In real-time, we started seeing that over half of all readers online were reading about the eclipse, which was more than Donald Trump articles.
Fashion Week readership might surprise you. We took a look at how readers interacted with brands that participated in the London and NY shows.
We took a look at data from articles about the Patriots and the Falcons. One of the teams is getting much more attention than the other.
Before the 2017 Australian Open, we took a look at Australian Open data from around the globe—readership for Federer, and readership for Nadal.
The average US content categories clicked in 2016 were from entertainment and finance content recommendation campaigns – Taboola data.
Consumer data: Tis the season…for holiday shopping! The weather is cooling down, the leaves are changing colors and shoppers are already starting to shop for winter attire. Believe it or not, consumers already have an eye out for the perfect outfit for holiday parties, stocking up on sweaters and boots to stay warm, and maybe even getting an early jump on gift giving. Ahead of the holiday shopping season, we took a look at consumer data to find out when people are actually spending the most time reading about retail. Here’s what we learned: Over a roughly two month period of time, we found that most folks are browsing for clothing on Thursdays. The topic of “clothing” saw an uptick of 9.3 percent on Thursdays compared to any other day in the week. Clothing is also a popular topic for Wednesdays which saw an uptick of 3.5 percent compared to […]
With the political season in full swing, we checked in with several of our leading publisher partners to see how they have been impacted by political advertisers and what their plans are to leverage access to their audiences. This interview is with Joseph Malchow, co-founder at Publir. Have you seen an increase in interest in advertising from the political parties and/or from specific candidates? J. Malchow: Publir can’t speak about the activities of individual parties or candidates. Broadly, here is what is interesting: politics is the art of the possible. Leverage, in politics, comes from shifting the electorate’s perception of what is possible. A turn of phrase, a novel leitmotif, a cutting accusation or inspiring claim: these things tend to do more to move people than the kind of marginal claims that ad campaigns are typically built around. (E.g. 10% off, Trump is better on taxes, and so forth.) If you […]
At Taboola, we have a lot of data to tap into. Not only do we use it to target individual consumers with relevant content, it also gives us a unique window into the overall zeitgeist of online news. The sheer scale of our data lets us ask what people are reading, how interests are changing, and what specific audiences care about. That big-picture look can be enormously valuable to publishers to build and grow audiences. That’s why we shared our perspective at the Online News Association conference in Denver back in September. There, we looked into readership of stories focused on – who else – Hillary Clinton and Donald Trump as well as a handful of other high-profile stories. Our analysis showed how a web-wide look at readership patterns can inform publisher decisions on content optimization and distribution. Here are a few examples: Know thine enemy. When it comes […]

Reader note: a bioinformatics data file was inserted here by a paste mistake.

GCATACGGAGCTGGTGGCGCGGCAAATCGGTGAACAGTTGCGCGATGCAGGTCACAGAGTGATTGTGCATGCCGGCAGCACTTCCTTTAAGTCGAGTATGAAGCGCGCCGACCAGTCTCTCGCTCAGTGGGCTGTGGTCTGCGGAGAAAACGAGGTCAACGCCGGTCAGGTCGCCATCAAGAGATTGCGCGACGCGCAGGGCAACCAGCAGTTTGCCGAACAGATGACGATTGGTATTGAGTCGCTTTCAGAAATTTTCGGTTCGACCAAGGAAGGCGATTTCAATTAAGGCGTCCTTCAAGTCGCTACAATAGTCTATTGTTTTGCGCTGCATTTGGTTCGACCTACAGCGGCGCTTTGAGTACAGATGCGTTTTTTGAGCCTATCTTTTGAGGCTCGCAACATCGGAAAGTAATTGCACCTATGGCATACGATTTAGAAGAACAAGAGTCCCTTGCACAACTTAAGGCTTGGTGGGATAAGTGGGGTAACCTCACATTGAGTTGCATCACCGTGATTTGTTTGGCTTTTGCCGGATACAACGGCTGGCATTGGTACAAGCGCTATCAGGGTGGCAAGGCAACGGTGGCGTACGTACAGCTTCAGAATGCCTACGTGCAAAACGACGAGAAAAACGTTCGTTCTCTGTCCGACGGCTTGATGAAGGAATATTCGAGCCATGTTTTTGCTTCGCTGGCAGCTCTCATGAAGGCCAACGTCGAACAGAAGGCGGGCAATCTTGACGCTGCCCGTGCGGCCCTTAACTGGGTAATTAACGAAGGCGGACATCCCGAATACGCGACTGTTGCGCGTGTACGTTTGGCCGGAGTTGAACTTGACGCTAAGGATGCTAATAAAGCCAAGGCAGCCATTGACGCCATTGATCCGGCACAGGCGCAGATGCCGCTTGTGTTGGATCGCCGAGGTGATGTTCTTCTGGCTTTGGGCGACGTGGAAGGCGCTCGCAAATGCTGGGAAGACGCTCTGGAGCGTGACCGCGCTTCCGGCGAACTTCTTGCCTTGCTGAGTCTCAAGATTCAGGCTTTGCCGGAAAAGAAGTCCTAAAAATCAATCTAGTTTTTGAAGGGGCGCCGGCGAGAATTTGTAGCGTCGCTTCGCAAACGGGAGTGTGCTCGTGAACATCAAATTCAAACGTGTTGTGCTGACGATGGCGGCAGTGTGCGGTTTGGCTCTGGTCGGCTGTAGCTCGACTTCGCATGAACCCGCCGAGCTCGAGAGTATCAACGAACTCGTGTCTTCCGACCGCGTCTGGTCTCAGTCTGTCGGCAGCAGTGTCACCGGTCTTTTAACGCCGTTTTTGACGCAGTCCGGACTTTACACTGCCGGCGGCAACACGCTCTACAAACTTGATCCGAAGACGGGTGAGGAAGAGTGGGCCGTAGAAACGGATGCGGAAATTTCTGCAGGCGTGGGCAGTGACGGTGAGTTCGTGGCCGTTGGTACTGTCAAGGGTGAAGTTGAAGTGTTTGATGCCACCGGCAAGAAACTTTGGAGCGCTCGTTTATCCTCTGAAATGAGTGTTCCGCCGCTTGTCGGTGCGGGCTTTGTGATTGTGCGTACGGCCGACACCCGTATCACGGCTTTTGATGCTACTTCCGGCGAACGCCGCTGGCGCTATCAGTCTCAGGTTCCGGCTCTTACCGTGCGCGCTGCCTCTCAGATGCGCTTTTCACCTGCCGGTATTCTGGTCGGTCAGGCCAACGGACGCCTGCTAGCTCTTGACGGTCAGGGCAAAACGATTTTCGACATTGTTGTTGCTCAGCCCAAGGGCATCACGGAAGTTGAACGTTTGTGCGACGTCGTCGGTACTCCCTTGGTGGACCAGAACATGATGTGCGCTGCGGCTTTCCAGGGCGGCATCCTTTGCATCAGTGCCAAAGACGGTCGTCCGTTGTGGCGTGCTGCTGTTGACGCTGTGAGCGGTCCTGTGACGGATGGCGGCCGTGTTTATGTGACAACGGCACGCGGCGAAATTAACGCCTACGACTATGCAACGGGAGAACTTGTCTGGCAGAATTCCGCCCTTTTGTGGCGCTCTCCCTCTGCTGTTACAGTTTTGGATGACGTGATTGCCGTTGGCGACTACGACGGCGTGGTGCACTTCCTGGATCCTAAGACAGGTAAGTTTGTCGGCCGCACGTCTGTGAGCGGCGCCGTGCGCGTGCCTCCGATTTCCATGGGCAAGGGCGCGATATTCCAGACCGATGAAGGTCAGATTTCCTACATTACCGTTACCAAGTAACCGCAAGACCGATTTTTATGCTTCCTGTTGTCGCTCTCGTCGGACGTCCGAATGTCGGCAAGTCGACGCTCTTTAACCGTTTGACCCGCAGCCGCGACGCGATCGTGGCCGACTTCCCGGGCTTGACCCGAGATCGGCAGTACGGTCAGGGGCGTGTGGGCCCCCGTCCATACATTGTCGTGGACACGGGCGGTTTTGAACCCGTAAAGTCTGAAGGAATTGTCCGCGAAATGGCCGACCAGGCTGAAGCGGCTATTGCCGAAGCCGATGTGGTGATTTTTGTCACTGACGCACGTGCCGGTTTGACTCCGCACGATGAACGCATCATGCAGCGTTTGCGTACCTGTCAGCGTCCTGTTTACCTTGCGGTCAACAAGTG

With the political season in full swing, we checked in with several of our leading publisher partners to see how they have been impacted by political advertisers and what their plans are to leverage access to their audiences. This interview is with Ford Jordan, CFO, and COO at Liftable Media. Have you seen an increase in interest in advertising from the political parties and/or from specific candidates? F. Jordan: Yes and no. We have had a couple of direct deals with some PACS. Overall, I would say CPMs from January and February have gone up more than they have the last two years. I also feel that conservative politicians are a little more old school, but Trump is better than others when it comes to digital. Some of the more traditional candidates were putting most of their dollars to radio and TV (perhaps leading to their failings). I think political advertisers […]